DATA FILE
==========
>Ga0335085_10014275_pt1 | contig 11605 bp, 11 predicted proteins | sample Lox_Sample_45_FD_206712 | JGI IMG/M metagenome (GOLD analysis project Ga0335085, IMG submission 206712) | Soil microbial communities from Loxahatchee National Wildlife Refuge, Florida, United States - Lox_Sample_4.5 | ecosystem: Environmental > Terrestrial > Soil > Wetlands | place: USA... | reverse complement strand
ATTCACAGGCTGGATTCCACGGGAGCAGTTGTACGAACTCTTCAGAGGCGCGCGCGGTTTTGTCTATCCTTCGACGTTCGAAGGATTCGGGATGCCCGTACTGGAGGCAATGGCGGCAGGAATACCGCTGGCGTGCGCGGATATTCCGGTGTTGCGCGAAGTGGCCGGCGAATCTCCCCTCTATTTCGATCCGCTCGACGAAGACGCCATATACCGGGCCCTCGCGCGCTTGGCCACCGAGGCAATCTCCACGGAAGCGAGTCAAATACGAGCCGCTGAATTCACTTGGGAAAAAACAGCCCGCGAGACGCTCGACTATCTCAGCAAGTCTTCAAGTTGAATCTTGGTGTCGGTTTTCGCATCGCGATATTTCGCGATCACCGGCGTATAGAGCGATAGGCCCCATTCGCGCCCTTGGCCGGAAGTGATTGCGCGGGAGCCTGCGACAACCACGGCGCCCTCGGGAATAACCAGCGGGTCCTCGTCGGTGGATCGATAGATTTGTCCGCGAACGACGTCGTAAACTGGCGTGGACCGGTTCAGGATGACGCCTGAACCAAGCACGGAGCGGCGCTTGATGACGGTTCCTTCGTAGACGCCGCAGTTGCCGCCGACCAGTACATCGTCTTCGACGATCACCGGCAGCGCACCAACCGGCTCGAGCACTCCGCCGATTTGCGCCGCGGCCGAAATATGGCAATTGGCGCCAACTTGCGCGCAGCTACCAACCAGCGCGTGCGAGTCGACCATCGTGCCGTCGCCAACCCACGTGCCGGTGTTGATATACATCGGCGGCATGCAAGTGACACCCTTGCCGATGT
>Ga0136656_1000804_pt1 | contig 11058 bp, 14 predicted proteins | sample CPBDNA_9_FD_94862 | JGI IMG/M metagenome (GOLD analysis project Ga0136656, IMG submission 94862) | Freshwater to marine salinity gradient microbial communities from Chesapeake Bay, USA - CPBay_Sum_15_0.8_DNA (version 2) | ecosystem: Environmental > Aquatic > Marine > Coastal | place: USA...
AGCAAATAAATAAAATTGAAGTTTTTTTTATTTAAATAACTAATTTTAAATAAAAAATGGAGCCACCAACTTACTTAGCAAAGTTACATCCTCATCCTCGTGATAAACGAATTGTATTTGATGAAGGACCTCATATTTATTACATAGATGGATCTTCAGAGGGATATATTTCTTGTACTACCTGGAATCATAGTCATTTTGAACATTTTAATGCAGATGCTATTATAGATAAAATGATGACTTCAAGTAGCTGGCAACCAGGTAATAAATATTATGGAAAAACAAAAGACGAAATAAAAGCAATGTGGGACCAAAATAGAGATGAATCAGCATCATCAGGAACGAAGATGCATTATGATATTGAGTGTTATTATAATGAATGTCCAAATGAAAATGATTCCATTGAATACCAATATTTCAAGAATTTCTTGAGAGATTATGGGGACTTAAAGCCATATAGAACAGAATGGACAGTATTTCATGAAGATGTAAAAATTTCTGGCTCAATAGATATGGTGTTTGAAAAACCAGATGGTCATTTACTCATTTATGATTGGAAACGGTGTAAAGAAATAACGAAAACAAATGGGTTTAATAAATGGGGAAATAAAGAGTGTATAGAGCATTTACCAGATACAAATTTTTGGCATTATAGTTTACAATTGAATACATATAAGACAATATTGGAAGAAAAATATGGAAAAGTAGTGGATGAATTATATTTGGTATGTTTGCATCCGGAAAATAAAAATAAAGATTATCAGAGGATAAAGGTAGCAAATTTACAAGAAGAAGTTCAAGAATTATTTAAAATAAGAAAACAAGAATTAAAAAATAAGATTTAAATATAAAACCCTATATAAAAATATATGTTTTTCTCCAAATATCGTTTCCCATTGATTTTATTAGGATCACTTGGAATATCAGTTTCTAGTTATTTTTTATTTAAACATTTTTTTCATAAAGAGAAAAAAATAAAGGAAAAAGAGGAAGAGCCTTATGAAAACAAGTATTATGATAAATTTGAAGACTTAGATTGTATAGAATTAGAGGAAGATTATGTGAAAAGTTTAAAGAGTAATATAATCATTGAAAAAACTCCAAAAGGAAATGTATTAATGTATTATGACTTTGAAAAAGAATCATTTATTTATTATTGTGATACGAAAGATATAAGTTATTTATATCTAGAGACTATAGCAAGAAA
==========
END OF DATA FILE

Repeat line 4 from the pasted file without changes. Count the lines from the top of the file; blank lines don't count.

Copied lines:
AGCAAATAAATAAAATTGAAGTTTTTTTTATTTAAATAACTAATTTTAAATAAAAAATGGAGCCACCAACTTACTTAGCAAAGTTACATCCTCATCCTCGTGATAAACGAATTGTATTTGATGAAGGACCTCATATTTATTACATAGATGGATCTTCAGAGGGATATATTTCTTGTACTACCTGGAATCATAGTCATTTTGAACATTTTAATGCAGATGCTATTATAGATAAAATGATGACTTCAAGTAGCTGGCAACCAGGTAATAAATATTATGGAAAAACAAAAGACGAAATAAAAGCAATGTGGGACCAAAATAGAGATGAATCAGCATCATCAGGAACGAAGATGCATTATGATATTGAGTGTTATTATAATGAATGTCCAAATGAAAATGATTCCATTGAATACCAATATTTCAAGAATTTCTTGAGAGATTATGGGGACTTAAAGCCATATAGAACAGAATGGACAGTATTTCATGAAGATGTAAAAATTTCTGGCTCAATAGATATGGTGTTTGAAAAACCAGATGGTCATTTACTCATTTATGATTGGAAACGGTGTAAAGAAATAACGAAAACAAATGGGTTTAATAAATGGGGAAATAAAGAGTGTATAGAGCATTTACCAGATACAAATTTTTGGCATTATAGTTTACAATTGAATACATATAAGACAATATTGGAAGAAAAATATGGAAAAGTAGTGGATGAATTATATTTGGTATGTTTGCATCCGGAAAATAAAAATAAAGATTATCAGAGGATAAAGGTAGCAAATTTACAAGAAGAAGTTCAAGAATTATTTAAAATAAGAAAACAAGAATTAAAAAATAAGATTTAAATATAAAACCCTATATAAAAATATATGTTTTTCTCCAAATATCGTTTCCCATTGATTTTATTAGGATCACTTGGAATATCAGTTTCTAGTTATTTTTTATTTAAACATTTTTTTCATAAAGAGAAAAAAATAAAGGAAAAAGAGGAAGAGCCTTATGAAAACAAGTATTATGATAAATTTGAAGACTTAGATTGTATAGAATTAGAGGAAGATTATGTGAAAAGTTTAAAGAGTAATATAATCATTGAAAAAACTCCAAAAGGAAATGTATTAATGTATTATGACTTTGAAAAAGAATCATTTATTTATTATTGTGATACGAAAGATATAAGTTATTTATATCTAGAGACTATAGCAAGAAA